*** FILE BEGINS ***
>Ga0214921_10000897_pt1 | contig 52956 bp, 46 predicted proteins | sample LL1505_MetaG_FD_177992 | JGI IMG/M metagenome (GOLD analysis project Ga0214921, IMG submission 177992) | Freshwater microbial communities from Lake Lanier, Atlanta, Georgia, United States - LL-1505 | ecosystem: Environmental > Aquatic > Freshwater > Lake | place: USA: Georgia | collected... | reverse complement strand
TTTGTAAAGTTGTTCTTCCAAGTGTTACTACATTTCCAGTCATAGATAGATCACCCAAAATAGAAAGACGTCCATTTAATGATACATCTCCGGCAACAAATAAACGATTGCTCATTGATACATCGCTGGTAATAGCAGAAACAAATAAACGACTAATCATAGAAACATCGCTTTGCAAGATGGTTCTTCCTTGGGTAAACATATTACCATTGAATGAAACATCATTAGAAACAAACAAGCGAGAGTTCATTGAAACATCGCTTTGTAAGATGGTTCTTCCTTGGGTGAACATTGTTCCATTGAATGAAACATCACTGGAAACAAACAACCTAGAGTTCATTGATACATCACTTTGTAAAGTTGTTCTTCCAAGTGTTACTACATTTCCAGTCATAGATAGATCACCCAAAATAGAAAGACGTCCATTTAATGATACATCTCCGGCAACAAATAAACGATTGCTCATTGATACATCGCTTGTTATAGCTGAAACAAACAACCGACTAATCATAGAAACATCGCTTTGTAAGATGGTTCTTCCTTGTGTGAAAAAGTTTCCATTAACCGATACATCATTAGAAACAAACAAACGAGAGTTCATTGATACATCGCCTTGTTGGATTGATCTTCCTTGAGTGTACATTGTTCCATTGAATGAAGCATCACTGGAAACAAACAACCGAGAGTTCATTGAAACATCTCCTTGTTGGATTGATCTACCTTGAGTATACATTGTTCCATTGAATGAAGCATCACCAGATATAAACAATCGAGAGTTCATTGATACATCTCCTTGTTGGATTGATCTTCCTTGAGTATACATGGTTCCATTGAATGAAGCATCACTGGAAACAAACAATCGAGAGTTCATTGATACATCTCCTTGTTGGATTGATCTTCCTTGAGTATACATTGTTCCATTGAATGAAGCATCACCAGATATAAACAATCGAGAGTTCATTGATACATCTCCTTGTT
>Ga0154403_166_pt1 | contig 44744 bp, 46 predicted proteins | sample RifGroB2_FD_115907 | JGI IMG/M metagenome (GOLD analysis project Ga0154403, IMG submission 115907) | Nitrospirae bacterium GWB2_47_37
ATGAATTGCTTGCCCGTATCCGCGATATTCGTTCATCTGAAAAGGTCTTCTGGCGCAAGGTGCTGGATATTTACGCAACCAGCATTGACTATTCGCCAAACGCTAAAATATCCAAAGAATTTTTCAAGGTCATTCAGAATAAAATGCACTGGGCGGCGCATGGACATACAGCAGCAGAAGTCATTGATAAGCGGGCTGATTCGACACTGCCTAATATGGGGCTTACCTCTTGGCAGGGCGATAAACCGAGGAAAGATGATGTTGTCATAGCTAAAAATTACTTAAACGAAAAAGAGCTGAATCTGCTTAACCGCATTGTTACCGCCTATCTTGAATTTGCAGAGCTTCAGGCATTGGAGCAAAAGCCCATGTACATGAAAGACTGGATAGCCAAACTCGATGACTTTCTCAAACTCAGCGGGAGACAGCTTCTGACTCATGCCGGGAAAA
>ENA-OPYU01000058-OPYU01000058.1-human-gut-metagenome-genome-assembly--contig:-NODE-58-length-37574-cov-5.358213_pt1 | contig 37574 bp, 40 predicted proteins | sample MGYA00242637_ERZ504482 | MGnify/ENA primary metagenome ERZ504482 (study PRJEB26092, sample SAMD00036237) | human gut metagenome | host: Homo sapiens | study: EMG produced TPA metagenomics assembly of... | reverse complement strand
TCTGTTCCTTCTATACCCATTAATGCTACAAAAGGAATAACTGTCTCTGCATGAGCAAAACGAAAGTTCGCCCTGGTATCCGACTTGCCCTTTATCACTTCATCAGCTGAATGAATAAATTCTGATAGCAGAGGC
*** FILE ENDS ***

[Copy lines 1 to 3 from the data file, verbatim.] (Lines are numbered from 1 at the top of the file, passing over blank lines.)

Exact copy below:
>Ga0214921_10000897_pt1 | contig 52956 bp, 46 predicted proteins | sample LL1505_MetaG_FD_177992 | JGI IMG/M metagenome (GOLD analysis project Ga0214921, IMG submission 177992) | Freshwater microbial communities from Lake Lanier, Atlanta, Georgia, United States - LL-1505 | ecosystem: Environmental > Aquatic > Freshwater > Lake | place: USA: Georgia | collected... | reverse complement strand
TTTGTAAAGTTGTTCTTCCAAGTGTTACTACATTTCCAGTCATAGATAGATCACCCAAAATAGAAAGACGTCCATTTAATGATACATCTCCGGCAACAAATAAACGATTGCTCATTGATACATCGCTGGTAATAGCAGAAACAAATAAACGACTAATCATAGAAACATCGCTTTGCAAGATGGTTCTTCCTTGGGTAAACATATTACCATTGAATGAAACATCATTAGAAACAAACAAGCGAGAGTTCATTGAAACATCGCTTTGTAAGATGGTTCTTCCTTGGGTGAACATTGTTCCATTGAATGAAACATCACTGGAAACAAACAACCTAGAGTTCATTGATACATCACTTTGTAAAGTTGTTCTTCCAAGTGTTACTACATTTCCAGTCATAGATAGATCACCCAAAATAGAAAGACGTCCATTTAATGATACATCTCCGGCAACAAATAAACGATTGCTCATTGATACATCGCTTGTTATAGCTGAAACAAACAACCGACTAATCATAGAAACATCGCTTTGTAAGATGGTTCTTCCTTGTGTGAAAAAGTTTCCATTAACCGATACATCATTAGAAACAAACAAACGAGAGTTCATTGATACATCGCCTTGTTGGATTGATCTTCCTTGAGTGTACATTGTTCCATTGAATGAAGCATCACTGGAAACAAACAACCGAGAGTTCATTGAAACATCTCCTTGTTGGATTGATCTACCTTGAGTATACATTGTTCCATTGAATGAAGCATCACCAGATATAAACAATCGAGAGTTCATTGATACATCTCCTTGTTGGATTGATCTTCCTTGAGTATACATGGTTCCATTGAATGAAGCATCACTGGAAACAAACAATCGAGAGTTCATTGATACATCTCCTTGTTGGATTGATCTTCCTTGAGTATACATTGTTCCATTGAATGAAGCATCACCAGATATAAACAATCGAGAGTTCATTGATACATCTCCTTGTT
>Ga0154403_166_pt1 | contig 44744 bp, 46 predicted proteins | sample RifGroB2_FD_115907 | JGI IMG/M metagenome (GOLD analysis project Ga0154403, IMG submission 115907) | Nitrospirae bacterium GWB2_47_37